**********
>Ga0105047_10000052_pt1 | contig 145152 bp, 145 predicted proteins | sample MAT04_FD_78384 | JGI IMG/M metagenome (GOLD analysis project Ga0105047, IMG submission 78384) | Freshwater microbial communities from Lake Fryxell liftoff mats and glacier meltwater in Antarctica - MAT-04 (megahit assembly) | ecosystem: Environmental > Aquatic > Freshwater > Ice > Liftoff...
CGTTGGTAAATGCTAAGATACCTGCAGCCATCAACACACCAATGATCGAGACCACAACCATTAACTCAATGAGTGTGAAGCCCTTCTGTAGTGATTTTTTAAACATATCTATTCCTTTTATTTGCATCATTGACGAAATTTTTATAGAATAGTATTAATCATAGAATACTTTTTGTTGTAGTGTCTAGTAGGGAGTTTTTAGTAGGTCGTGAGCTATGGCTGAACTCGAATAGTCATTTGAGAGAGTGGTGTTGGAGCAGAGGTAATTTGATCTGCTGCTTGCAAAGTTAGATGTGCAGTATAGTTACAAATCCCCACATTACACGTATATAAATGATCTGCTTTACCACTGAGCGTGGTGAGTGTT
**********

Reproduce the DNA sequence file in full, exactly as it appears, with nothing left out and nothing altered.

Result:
>Ga0105047_10000052_pt1 | contig 145152 bp, 145 predicted proteins | sample MAT04_FD_78384 | JGI IMG/M metagenome (GOLD analysis project Ga0105047, IMG submission 78384) | Freshwater microbial communities from Lake Fryxell liftoff mats and glacier meltwater in Antarctica - MAT-04 (megahit assembly) | ecosystem: Environmental > Aquatic > Freshwater > Ice > Liftoff...
CGTTGGTAAATGCTAAGATACCTGCAGCCATCAACACACCAATGATCGAGACCACAACCATTAACTCAATGAGTGTGAAGCCCTTCTGTAGTGATTTTTTAAACATATCTATTCCTTTTATTTGCATCATTGACGAAATTTTTATAGAATAGTATTAATCATAGAATACTTTTTGTTGTAGTGTCTAGTAGGGAGTTTTTAGTAGGTCGTGAGCTATGGCTGAACTCGAATAGTCATTTGAGAGAGTGGTGTTGGAGCAGAGGTAATTTGATCTGCTGCTTGCAAAGTTAGATGTGCAGTATAGTTACAAATCCCCACATTACACGTATATAAATGATCTGCTTTACCACTGAGCGTGGTGAGTGTT